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Fine-grained statistical structure of speech


In spite of its acoustic diversity, the speech signal presents statistical regularities that can be exploited by biological or artificial systems for efficient coding. Independent Component Analysis (ICA) revealed that on small time scales (∼ 10 ms), the overall structure of speech is well captured by a time-frequency representation whose frequency selectivity follows the same power law in the high frequency range 1–8 kHz as cochlear frequency selectivity in mammals. Variations in the power-law exponent, i.e. different time-frequency trade-offs, have been shown to provide additional adaptation to phonetic categories. Here, we adopt a parametric approach to investigate the variations of the exponent at a finer level of speech. The estimation procedure is based on a measure that reflects the sparsity of decompositions in a set of Gabor dictionaries whose atoms are Gaussian-modulated sinusoids. We examine the variations of the exponent associated with the best decomposition, first at the level of phonemes, then at an intra-phonemic level. We show that this analysis offers a rich interpretation of the fine-grained statistical structure of speech, and that the exponent values can be related to key acoustic properties. Two main results are: i) for plosives, the exponent is lowered by the release bursts, concealing higher values during the opening phases; ii) for vowels, the exponent is bound to formant bandwidths and decreases with the degree of acoustic radiation at the lips. This work further suggests that an efficient coding strategy is to reduce frequency selectivity with sound intensity level, congruent with the nonlinear behavior of cochlear filtering.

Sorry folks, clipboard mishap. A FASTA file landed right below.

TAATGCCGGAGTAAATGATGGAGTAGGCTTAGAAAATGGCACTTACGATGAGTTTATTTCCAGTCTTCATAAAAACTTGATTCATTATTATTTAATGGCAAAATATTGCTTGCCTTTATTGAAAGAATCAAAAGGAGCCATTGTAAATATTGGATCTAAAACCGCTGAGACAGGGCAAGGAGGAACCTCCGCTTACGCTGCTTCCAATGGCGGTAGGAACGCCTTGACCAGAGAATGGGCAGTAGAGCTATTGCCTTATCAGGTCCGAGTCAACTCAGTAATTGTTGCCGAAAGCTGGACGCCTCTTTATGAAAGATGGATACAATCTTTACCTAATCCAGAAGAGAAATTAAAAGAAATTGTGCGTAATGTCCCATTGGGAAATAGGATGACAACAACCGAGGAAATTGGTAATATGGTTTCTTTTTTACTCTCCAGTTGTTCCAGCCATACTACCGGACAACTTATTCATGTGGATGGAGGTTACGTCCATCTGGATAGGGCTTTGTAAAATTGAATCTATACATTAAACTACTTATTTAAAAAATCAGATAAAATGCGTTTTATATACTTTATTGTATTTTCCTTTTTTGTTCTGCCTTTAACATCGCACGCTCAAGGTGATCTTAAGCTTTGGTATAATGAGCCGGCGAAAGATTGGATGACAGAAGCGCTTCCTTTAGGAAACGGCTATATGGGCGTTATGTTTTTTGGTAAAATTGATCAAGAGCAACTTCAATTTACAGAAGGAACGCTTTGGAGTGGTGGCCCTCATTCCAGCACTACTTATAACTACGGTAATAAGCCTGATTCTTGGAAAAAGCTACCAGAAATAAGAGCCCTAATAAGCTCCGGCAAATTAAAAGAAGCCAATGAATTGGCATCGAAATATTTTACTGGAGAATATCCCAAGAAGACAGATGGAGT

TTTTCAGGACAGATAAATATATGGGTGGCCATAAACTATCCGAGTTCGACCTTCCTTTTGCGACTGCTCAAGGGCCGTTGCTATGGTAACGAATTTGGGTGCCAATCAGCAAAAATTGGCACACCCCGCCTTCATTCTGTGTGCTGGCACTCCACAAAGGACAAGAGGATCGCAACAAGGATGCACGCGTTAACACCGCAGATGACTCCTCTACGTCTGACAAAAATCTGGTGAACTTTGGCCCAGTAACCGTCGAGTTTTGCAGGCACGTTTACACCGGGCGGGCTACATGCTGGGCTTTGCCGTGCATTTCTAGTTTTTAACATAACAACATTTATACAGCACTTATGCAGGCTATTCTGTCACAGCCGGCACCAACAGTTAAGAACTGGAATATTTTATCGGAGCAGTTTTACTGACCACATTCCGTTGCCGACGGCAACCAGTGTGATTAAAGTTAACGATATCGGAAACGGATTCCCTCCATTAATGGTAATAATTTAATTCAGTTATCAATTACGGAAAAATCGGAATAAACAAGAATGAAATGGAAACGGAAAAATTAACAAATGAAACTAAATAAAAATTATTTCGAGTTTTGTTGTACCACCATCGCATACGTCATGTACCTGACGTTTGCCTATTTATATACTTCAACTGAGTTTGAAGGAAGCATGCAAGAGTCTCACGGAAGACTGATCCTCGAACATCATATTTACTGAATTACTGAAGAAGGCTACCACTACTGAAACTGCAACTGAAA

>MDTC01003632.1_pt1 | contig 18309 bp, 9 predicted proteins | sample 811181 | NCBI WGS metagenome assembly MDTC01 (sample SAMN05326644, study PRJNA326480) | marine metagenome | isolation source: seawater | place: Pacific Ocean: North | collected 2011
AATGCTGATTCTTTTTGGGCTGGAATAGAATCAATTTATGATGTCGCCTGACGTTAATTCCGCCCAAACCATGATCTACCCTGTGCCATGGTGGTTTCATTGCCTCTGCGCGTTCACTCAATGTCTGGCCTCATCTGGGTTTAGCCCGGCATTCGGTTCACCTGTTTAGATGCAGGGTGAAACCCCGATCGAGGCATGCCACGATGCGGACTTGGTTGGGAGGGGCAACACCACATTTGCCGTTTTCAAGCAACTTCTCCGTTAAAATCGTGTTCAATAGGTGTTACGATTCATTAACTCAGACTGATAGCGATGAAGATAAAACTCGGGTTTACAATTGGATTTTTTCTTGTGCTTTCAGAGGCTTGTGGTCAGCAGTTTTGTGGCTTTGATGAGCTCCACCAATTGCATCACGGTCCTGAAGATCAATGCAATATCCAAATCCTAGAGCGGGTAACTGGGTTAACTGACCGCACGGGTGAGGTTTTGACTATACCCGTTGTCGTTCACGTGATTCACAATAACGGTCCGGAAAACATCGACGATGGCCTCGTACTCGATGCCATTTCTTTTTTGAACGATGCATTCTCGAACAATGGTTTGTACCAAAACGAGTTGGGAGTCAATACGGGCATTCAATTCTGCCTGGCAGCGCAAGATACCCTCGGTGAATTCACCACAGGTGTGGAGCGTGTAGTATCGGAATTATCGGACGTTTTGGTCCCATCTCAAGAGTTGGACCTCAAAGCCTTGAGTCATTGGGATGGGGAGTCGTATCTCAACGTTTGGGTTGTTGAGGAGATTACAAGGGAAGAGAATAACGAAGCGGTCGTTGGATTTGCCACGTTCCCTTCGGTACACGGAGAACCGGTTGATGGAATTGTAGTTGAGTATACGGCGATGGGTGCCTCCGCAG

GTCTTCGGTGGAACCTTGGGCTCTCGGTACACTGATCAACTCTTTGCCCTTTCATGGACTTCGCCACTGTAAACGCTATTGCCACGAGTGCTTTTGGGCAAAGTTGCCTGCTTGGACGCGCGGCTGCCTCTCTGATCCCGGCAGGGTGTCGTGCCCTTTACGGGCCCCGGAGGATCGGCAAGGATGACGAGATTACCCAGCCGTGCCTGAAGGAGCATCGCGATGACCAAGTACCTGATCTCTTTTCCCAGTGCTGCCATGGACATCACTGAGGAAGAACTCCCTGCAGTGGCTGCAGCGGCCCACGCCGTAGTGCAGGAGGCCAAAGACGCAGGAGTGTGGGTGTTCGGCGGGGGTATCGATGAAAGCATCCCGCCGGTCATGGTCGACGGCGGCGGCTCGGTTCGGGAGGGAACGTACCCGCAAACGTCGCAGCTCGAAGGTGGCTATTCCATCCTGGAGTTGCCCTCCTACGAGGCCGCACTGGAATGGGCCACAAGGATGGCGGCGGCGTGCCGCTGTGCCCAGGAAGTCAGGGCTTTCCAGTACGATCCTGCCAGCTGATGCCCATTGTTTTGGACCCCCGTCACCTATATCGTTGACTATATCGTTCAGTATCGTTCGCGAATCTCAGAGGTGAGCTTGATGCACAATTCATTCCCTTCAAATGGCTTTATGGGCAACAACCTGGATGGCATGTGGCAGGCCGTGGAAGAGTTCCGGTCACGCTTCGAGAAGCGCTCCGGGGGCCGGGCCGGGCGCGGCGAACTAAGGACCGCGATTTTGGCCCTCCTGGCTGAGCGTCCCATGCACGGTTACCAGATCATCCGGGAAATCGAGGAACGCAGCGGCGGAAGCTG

Persons with normal hearing can effortlessly grasp the meaning of utterances from an acoustic signal that has a rich structure even on short time scales. Discovering the attributes that efficient speech processing systems need to incorporate can help us to better understand how hearing works. It is also important for the development of more effective hearing aids or automatic speech recognition devices. A concern in the study of these systems is how they can efficiently represent speech sounds, a question that can be addressed within the framework of Shannon’s information theory. The assumption that the brain processes sensory signals by optimizing an information theoretic criterion is called the efficient coding hypothesis [1]. The original formulation of this hypothesis states that sensory systems reduce the redundancy of neural signals in order to make maximum use of coding capacity [24]. Redundancy is reduced if natural stimuli are represented with a set of features as independent as possible, a principle that is translated in practice into a method of data analysis known as Independent Component Analysis (ICA). ICA seeks a transformation—in most works linear—that makes the components of high dimensional data statistically independent. When applied to a specific class of data, the representation produced by ICA reveals its overall structure [5], and at the same time gives an insight into an efficient sensory coding scheme [6]. The sparseness of activation patterns is another popular criterion for coding efficiency [7]. It corresponds both to the idea that the brain seeks to limit neural activity in an attempt to save neuronal resources, and to a sparsity hypothesis on the underlying structure of the input signals. Sparse coding is similar to Independent Component Analysis when the independent components are associated with sparse activations, and algorithms of sparse coding have been used to investigate the structure of sensory signals as well [8, 9]. The efficient coding approach initiated numerous studies on the properties of the visual system [10], and is also the basis for comparable studies on the auditory system, whether on peripheral processing [9, 11, 12], or more recently on higher level processing (e.g. modulation filters) [1316].